SiO 50.371 AI,O; 25.6% Fe,0;, 9.9% TiO l .07: C210 MgO 5.9% Na O K 0 7.1% Undetermined I 0.27:
The content of unburnt carbon of these ashes was 2.9 percent; it dropped to 0.5 percent after a passage of a few tenths-of-seconds through a fluidized bed calcination apparatus operating at a 10 percent excess of air. After an addition of 5 percent of finely ground 0.2 mm) lime, for the purpose of lowering the melting point, the raw material was melted and brought to I,330C so that it could flow out through the openings of 3 mm and produce drops having the diameter of the order of 5 8 mm prior to expansion.
The kinetics of CO release produced by the mixture when heated at increasing temperature is such that the partial pressure of this gas attains 1 atmosphere at I,370C.
Good conditions of treatment were obtained by maintaining in the fusion compartment a total pressure of about I atmosphere, a partial pressure of C0 of the order of 0.9 atmosphere (the complement being nitrogen and traces of S0 and CO above the fused magma maintained between l,330 and 1,340C. In the lower compartment, the total pressure was likewise maintained in the vicinity of the atmospheric pressure, but the partial pressure of CO was practically zero.
After cooling, the expanded granules obtained had a density of 0.7 0.8 and a regular uniform granulometry: 5 15 mm for drops of 3 10 mm, respectively.
EXAMPLE 2 The process was applied to coal-mine shale having the following properties and compositions:
Fire-produced losses l().4'/i Combustible carbon 4.5% Chemical analysis of the calcined schists:
SiO, (10.571 Al,O I997, Fe- Q, 9.87: TiO, 1.171 Ca MgO 2.99; Na,0 K 0 5.0% 50 0271 Miscellaneous 0.6%
The coal-mine shales are calcined in fluidized bed with a small excess of air of the order of [0 percent. After calcination, the content of combustible carbon is of the order of 0.7 percent.
When heated, the coal-mine shales thus prepared bring about a release of CO which attains a partial pressure of 0.9 atmosphere at l,330C. This temperature is lower than the melting temperature of the coal-mine shales. it was thus desirable to add l0 percent lime to the coal-mine shales, so that the temperature at which the melted mass formed drops was lowered to l,320C. Then, the melted material was subjected to the same treatment as in Example 1. The expanded granules produced had a density of 0.7 0.8 and a regular uniform granulometry: 5 mm for the drops of 3 l0 mm, respectively.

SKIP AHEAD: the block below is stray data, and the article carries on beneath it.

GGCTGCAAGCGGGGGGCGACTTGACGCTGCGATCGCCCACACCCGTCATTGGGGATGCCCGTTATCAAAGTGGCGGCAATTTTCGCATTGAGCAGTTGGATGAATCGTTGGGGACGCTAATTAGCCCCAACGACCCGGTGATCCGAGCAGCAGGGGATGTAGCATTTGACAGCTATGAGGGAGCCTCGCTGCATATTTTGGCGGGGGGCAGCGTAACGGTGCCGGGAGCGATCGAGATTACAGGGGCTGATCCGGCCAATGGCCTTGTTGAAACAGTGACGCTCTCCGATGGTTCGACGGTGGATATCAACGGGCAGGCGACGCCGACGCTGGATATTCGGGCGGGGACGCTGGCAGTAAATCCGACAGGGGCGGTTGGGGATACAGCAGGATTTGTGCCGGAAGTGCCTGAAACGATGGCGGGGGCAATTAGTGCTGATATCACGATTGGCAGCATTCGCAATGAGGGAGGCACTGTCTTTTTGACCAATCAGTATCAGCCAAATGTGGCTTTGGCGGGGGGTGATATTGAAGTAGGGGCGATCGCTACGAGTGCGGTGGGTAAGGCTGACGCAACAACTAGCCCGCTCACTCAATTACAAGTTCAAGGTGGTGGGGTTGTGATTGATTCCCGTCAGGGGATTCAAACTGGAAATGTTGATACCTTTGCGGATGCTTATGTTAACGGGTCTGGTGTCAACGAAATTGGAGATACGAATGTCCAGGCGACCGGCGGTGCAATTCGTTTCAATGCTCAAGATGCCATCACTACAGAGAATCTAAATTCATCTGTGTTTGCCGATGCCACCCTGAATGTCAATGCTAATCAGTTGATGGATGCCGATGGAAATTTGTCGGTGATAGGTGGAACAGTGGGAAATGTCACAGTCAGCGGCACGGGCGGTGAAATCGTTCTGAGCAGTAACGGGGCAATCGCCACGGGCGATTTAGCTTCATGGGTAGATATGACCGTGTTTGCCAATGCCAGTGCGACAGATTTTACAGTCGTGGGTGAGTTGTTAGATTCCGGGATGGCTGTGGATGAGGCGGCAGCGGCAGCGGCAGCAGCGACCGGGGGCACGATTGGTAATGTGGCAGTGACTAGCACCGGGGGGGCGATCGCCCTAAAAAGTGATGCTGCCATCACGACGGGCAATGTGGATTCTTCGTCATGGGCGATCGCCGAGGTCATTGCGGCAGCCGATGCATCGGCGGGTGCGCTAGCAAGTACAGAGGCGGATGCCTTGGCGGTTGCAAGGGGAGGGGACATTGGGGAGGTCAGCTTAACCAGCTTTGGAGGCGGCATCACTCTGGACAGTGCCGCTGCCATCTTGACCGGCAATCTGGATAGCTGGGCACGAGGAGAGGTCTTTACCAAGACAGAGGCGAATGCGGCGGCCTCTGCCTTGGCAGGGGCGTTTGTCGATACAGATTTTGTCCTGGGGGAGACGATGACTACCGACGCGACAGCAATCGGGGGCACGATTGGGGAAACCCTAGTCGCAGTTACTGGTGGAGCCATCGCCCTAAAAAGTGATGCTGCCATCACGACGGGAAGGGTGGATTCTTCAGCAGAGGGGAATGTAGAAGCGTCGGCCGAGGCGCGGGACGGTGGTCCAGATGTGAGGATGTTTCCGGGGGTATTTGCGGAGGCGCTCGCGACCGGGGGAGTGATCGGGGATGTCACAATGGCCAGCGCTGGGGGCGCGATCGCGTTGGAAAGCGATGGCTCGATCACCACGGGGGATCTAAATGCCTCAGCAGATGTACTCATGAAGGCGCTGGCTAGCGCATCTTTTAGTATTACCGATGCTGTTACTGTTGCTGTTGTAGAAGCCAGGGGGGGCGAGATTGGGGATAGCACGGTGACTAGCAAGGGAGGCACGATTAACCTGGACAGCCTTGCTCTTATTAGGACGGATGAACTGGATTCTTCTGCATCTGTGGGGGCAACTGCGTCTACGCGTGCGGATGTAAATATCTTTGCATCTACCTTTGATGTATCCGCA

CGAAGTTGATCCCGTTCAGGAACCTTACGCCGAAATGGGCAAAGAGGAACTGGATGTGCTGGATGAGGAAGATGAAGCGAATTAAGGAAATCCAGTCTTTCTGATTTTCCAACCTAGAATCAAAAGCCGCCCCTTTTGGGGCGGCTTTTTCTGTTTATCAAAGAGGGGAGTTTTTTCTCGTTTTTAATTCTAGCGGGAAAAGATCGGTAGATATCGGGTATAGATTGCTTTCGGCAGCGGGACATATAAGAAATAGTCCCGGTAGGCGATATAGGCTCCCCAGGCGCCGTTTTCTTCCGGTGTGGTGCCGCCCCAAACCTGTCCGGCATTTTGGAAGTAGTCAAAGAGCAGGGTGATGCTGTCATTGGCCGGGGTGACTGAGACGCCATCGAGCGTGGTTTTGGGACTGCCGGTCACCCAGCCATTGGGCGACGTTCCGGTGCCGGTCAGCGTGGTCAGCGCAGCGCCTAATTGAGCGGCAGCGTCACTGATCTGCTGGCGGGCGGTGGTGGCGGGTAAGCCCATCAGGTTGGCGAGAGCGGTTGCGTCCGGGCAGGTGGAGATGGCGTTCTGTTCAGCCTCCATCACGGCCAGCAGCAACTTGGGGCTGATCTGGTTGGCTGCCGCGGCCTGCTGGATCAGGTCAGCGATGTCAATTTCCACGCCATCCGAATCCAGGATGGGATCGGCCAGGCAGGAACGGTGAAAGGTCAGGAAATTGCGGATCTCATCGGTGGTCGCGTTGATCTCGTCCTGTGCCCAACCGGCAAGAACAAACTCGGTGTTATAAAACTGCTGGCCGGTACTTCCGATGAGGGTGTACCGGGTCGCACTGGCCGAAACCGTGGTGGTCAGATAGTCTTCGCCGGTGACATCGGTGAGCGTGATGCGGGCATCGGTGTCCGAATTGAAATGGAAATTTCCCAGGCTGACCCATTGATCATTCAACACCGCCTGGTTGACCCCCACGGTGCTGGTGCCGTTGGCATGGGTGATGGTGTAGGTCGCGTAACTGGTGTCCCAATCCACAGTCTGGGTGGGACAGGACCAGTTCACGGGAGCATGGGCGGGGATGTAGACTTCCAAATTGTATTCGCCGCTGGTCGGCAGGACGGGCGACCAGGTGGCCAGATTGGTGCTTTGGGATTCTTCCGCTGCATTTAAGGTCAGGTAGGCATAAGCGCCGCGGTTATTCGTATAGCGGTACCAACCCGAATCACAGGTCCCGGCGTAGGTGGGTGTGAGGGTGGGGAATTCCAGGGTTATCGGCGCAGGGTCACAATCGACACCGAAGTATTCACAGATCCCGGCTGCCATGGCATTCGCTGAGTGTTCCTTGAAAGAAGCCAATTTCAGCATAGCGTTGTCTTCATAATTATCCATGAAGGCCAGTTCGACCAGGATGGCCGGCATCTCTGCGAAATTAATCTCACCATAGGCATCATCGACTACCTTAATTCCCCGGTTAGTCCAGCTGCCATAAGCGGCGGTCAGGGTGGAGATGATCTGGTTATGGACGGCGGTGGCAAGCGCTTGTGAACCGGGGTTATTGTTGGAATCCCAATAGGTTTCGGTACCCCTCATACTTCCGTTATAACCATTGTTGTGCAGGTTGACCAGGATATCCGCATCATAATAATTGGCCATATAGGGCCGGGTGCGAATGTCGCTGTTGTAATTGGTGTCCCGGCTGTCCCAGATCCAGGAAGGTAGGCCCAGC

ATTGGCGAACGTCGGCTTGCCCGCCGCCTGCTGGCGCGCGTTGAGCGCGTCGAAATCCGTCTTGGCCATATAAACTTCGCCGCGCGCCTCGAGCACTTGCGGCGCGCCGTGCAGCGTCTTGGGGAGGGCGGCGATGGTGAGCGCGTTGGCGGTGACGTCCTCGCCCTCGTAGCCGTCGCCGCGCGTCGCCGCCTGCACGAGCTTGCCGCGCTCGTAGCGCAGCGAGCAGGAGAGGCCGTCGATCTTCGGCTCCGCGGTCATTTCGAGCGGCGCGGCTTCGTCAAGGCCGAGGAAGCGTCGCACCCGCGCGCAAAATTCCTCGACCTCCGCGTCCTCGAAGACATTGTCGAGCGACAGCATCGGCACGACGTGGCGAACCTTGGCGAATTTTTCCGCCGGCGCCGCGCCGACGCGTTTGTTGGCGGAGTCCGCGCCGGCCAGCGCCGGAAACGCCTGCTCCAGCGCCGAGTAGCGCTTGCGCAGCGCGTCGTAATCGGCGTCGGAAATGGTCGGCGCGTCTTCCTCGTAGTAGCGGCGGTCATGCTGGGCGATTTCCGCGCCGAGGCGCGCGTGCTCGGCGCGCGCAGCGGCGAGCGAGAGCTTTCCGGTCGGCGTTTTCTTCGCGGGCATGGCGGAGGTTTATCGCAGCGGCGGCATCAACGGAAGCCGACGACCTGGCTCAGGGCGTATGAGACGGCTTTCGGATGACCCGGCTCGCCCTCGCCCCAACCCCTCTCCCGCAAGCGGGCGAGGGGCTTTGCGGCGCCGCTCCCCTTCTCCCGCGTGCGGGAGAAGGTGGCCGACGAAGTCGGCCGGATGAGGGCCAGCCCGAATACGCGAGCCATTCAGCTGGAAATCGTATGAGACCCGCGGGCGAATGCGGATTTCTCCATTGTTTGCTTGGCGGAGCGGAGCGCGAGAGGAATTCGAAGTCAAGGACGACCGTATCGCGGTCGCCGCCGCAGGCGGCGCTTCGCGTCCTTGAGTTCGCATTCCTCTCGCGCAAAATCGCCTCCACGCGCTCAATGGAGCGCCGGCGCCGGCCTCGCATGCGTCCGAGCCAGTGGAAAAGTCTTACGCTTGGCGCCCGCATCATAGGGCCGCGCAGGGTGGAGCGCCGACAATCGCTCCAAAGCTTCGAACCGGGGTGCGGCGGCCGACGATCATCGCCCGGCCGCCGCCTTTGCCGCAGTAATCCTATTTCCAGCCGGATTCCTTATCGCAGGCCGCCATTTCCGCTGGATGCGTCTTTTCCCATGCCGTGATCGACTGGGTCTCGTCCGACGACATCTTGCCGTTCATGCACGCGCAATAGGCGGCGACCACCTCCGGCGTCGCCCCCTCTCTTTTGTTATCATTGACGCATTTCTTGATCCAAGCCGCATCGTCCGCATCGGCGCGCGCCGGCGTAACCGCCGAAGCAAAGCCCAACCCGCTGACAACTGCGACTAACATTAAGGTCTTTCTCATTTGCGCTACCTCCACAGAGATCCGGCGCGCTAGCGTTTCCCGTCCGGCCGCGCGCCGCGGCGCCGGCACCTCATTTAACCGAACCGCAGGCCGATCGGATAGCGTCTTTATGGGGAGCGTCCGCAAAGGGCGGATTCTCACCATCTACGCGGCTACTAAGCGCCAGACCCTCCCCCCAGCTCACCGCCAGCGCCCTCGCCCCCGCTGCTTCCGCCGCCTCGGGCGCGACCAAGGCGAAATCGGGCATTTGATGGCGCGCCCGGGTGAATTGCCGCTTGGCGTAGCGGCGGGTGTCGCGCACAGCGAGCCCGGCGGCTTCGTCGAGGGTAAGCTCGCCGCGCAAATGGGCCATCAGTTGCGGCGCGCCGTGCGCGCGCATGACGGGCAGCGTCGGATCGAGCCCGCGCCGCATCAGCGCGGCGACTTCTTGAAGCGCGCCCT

In the Examples given, the preheating was employed to bring the material to a temperature at which the fusion is economical and to reduce the content of carbon to a preferred value between 0.5 and l percent.
In regard to the partial pressure, it was seen that CO was the preferred gas. It is important to have a maximum partial pressure of CO in the fusion compartment; thus, a CO atmosphere is provided in the melting chamber but, naturally, the atmosphere will contain a small amount of other gases and, practically, the partial pressure will be of the order of 0.9. On the other hand, a minimum (i.e., almost zero) pressure of CO is maintained in the expansion compartment which contains an air atmosphere.
With regard to the raw materials, in a general manner any silico-aluminous substance (i.e., based on silica and alumina) may be suitable as raw material. Such substances are fly ash, clays and schists including coalmine shale. These are all commonly known and used raw materials, and the observed compositions of coalmine shales are situated in the following ranges:
sio s0 60% A120,, l8 25% mo, 0 10 7. no, 0.8 12% C110 MgO 2 7% K w o 5 7a For the purpose of expansion, the materials must also contain carbon and/or sulfur, which may be present therein in the free form or in the combined form such as cementite for carbon and sulfates for sulfur. The desirable content of carbon in the raw material is 4 10 percent prior to preheating. During the preheating, the largest portion of carbon burns while supplying an added amount of calories. The preheated product introduced into the melting tank has an optimal carbon content of 0.5 1 percent. A higher content of carbon may be used, but this is not of much interest because it provides no advantage; lower contents of carbon are undesirable because they lead to less-expanded products.
The process according to the present invention makes it possible to obtain lightweight, expanded granules, the homogeneous and uniform distribution of pores and the mechanical properties of which provide an excellent lightweight aggregate for use in lightweight concrete of high quality. It will be understood that modifications may be made without departing from the invention, and the invention is intended to cover what is claimed as the equivalents.
What is claimed is:
l. A process for the manufacture of lightweight aggregate from fusible silico-aluminous mineral capable of evolving gases by internal reaction of disassociation, comprising the following steps: